My fourth post, “The Conference of the Birds”, also exposes people to a different iteration of Islam- that of Sufism. Again, I had never heard of Sufism before this course but I loved the tradition from the moment I learned about it. I love the emphasis of each person forging a relationship with God and the concept that the divine is within us all. I tried to capture this latter concept by creating a mask inspired by “The Conference of the Birds”. I created a mask with bird-like feathers and the word “Simorgh” written over and over again. I photographed it with mirrors as a nod to the scene in “The Conference of the Birds” where Simorgh is revealed to be the reflection of the 30 birds. My post, in addition to introducing people to the Ta’ziyeh, also helps to address a common misconception of Islam- that Islam is very strict and perspective. Just as my third post does, it also challenges the assumption that Islam is a monolithic religion.

My fifth post, “The Reluctant Fundamentalist: Veil of Patriotism”, addressed my third theme in that it explores the relationship between Islam and the United States. My artistic response is a disturbing image of a woman during a US air raid in Afghanistan, veiled by an image of the American flag. My post explains both the struggles Changez, the main character from The Reluctant Fundamentalist faces and the role of the United States in the Muslim world. This post is the most jarring and cynical post in my portfolio. I did this intentionally. I want readers to understand that the relationship between Islam and America is not as simple as we often think it is. People in the United States often think of Islam as the enemy while forgetting that many Muslims around the world might view the United States as the enemy. While it is true that the September 11th attacks were committed in the name of Islam, the United States has killed thousands of innocent Muslims in the name of America. I felt like creating an image such as the one I did would be the best way to expose this to readers of the blog.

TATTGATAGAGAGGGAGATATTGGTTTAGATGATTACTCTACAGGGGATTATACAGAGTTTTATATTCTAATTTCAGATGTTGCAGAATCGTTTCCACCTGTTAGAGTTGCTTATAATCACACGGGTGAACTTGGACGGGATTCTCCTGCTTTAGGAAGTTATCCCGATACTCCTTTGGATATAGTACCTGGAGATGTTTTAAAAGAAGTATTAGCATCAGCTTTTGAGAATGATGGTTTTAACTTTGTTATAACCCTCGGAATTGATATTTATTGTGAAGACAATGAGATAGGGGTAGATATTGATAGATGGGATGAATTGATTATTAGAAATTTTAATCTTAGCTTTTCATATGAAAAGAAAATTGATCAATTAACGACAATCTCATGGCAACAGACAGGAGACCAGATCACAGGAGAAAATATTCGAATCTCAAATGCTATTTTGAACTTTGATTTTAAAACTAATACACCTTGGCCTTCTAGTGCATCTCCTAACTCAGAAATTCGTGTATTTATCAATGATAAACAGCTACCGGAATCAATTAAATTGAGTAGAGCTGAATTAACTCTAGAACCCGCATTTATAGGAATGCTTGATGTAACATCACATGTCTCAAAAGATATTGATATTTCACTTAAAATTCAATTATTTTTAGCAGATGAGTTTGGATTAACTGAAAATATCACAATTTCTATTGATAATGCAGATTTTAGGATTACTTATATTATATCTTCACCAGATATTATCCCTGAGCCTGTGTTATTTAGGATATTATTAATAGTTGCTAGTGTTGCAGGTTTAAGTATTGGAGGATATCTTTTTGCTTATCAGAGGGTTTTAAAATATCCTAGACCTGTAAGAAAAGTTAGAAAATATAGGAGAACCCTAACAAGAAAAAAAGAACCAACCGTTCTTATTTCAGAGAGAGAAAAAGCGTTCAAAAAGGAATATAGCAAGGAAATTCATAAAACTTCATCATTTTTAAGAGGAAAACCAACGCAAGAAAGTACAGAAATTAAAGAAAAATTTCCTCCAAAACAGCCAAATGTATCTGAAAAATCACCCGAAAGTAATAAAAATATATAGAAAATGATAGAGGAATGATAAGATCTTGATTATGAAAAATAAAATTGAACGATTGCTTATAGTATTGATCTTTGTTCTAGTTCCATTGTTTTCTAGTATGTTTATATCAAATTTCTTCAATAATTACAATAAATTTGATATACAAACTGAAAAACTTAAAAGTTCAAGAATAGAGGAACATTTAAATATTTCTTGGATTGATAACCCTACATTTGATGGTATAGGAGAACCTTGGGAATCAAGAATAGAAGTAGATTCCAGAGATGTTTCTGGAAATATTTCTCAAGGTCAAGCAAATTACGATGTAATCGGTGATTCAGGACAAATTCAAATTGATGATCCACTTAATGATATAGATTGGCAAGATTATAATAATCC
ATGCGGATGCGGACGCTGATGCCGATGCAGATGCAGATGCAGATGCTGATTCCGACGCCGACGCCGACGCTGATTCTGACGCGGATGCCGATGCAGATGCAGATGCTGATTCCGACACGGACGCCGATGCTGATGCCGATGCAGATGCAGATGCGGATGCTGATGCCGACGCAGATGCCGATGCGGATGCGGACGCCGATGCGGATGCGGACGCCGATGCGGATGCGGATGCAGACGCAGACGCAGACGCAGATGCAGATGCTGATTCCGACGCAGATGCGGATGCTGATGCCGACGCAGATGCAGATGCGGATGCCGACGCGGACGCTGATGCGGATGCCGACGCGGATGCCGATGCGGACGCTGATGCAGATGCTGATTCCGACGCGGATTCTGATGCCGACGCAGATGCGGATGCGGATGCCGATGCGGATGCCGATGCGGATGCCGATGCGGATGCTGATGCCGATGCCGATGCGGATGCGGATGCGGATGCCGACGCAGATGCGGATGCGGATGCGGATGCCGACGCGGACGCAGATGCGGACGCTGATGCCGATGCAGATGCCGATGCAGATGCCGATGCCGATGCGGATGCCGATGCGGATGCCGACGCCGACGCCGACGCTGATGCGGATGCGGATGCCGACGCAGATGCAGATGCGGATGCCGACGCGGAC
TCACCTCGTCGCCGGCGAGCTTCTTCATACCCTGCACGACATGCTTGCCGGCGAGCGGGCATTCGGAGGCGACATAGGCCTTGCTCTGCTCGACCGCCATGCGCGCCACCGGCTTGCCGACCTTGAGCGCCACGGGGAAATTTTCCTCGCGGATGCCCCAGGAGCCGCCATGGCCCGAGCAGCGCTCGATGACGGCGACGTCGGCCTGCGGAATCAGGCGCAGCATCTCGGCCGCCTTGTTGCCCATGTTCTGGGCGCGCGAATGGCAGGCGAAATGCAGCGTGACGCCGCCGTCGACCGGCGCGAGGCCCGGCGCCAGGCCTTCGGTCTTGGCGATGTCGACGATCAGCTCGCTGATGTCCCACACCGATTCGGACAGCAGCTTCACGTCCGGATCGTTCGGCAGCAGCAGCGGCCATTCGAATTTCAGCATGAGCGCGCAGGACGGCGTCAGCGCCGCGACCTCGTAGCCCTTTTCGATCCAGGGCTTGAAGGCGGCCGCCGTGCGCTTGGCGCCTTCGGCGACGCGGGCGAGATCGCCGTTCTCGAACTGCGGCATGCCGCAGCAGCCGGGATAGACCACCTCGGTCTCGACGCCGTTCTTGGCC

My final blog post, my alternative post entitled “Whose Islam”, serves as a conclusion to the blog.  It ties together all three themes of the blog- addressing common misconceptions about Islam, exposing people to new iterations of Islam, and exploring the relationship between Islam and the United States. For my artistic response, I created a word cloud about Islam. It contains words that should be associated with Islam but- due to the Islamophobic environment that is the United States- are often not such as “Compassion”, “Love” and “Service”. It also contains words that belong to different Islamic traditions such as “erasure” and “recitation”. The word cloud is to be printed as a poster and hung up in  classrooms in the United States that teaches about Islam or religion. The poster addresses misconceptions about Islam and exposes students to new iterations of Islam. This final post is solution oriented. It shows one way in which Islamophobia and orientalism can be reduced. By being solution oriented, my final post perfectly wraps up my portfolio. It shows that while many in the United States are ignorant about Islam and often irrationally hate the religion, work can be done to help facilitate understanding and appreciation for Islam and Muslims

I hope my blog is one example of such work.


laurengreenawalt — , 9:00 am

Infidel of Love: Muslim Understandings of Islam!/5180225637842944

(video embedding isn’t working)

I created this “video collage” in response to Professor Asani’s excerpt of “Infidel of Love: Exploring Muslim understandings of Islam”. The excerpt assigned explored common misconceptions of Islam, and addressed these misconceptions by outlining Muslim understandings of Islam. I wanted to create a visual representation of this work. The resulting video is almost a conversation between those who aim to demonize Islam and those who know the true meaning of Islam.